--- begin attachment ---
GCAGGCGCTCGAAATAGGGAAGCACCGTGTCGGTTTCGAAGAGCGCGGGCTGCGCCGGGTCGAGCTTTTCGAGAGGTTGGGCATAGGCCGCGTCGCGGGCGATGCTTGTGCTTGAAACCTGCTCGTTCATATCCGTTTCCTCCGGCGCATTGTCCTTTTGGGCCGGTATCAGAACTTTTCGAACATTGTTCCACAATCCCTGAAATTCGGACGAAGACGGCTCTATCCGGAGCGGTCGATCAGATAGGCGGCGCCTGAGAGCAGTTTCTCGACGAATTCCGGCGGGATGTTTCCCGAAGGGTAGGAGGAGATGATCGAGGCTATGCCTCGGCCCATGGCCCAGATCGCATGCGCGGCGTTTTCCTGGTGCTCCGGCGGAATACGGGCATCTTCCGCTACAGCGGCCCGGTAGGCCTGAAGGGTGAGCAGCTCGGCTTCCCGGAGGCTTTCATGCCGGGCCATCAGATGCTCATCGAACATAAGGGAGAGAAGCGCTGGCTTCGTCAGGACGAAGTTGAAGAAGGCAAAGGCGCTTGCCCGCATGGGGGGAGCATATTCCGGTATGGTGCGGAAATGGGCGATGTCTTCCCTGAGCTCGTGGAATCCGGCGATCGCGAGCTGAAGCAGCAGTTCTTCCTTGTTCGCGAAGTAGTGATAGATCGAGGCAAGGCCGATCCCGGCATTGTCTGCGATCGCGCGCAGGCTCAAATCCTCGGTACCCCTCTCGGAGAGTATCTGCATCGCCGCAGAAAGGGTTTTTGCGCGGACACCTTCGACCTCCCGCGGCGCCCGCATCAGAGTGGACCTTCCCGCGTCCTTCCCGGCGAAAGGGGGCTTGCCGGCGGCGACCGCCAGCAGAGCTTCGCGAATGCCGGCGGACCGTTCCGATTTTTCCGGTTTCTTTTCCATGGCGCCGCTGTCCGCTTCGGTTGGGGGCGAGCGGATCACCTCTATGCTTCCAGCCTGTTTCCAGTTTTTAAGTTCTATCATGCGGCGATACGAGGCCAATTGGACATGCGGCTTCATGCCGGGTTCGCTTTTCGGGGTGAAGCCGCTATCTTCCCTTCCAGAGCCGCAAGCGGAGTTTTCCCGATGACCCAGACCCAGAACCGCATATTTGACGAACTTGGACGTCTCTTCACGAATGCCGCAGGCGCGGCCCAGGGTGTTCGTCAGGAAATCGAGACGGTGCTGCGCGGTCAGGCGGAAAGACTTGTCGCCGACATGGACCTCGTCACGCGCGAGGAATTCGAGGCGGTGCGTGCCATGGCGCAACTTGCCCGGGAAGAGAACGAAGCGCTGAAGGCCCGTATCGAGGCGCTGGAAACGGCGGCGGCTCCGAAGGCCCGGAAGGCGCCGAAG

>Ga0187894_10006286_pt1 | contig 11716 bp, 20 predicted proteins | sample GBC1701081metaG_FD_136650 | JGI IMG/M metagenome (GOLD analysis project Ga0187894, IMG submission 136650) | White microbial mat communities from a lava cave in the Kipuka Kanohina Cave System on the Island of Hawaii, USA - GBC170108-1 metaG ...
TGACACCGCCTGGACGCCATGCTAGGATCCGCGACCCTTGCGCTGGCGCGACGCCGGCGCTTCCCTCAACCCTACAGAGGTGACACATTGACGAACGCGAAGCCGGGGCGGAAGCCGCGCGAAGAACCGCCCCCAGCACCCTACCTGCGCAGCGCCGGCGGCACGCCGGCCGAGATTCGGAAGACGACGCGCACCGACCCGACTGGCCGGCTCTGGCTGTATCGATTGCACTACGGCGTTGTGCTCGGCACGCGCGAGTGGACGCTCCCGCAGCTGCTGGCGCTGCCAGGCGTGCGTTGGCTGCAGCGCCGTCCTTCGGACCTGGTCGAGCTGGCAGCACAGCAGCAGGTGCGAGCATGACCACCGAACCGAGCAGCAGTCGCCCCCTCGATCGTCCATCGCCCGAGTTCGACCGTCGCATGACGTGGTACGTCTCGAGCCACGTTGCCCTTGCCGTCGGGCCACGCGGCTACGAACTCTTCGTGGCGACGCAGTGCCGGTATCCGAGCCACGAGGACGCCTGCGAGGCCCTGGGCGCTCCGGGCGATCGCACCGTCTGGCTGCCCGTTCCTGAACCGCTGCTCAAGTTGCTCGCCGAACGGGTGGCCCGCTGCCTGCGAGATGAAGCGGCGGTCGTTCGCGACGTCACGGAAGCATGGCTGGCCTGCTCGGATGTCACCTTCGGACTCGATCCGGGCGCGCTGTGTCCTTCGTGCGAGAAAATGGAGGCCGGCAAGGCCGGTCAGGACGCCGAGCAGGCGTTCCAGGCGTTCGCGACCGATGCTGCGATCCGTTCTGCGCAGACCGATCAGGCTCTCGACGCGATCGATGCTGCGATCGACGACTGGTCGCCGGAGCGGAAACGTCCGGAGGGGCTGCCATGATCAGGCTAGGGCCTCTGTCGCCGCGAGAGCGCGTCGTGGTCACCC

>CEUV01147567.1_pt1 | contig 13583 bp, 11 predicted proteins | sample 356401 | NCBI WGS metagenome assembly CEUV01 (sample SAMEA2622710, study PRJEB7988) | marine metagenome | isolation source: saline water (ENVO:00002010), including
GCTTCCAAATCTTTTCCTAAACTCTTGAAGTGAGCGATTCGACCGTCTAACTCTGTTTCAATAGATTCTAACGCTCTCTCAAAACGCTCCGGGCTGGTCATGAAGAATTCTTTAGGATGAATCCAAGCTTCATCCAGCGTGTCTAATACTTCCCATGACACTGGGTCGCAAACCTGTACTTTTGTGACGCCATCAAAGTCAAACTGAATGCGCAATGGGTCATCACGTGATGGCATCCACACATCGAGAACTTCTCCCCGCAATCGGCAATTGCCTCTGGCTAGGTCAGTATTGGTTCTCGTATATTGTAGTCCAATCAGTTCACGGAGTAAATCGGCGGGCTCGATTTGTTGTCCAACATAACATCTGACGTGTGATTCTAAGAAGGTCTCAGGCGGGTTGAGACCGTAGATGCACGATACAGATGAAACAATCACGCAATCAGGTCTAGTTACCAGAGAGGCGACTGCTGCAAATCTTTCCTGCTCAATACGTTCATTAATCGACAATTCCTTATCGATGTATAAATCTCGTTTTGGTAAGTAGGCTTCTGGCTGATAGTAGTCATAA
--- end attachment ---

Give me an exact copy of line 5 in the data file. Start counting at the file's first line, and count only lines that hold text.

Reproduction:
GCTTCCAAATCTTTTCCTAAACTCTTGAAGTGAGCGATTCGACCGTCTAACTCTGTTTCAATAGATTCTAACGCTCTCTCAAAACGCTCCGGGCTGGTCATGAAGAATTCTTTAGGATGAATCCAAGCTTCATCCAGCGTGTCTAATACTTCCCATGACACTGGGTCGCAAACCTGTACTTTTGTGACGCCATCAAAGTCAAACTGAATGCGCAATGGGTCATCACGTGATGGCATCCACACATCGAGAACTTCTCCCCGCAATCGGCAATTGCCTCTGGCTAGGTCAGTATTGGTTCTCGTATATTGTAGTCCAATCAGTTCACGGAGTAAATCGGCGGGCTCGATTTGTTGTCCAACATAACATCTGACGTGTGATTCTAAGAAGGTCTCAGGCGGGTTGAGACCGTAGATGCACGATACAGATGAAACAATCACGCAATCAGGTCTAGTTACCAGAGAGGCGACTGCTGCAAATCTTTCCTGCTCAATACGTTCATTAATCGACAATTCCTTATCGATGTATAAATCTCGTTTTGGTAAGTAGGCTTCTGGCTGATAGTAGTCATAA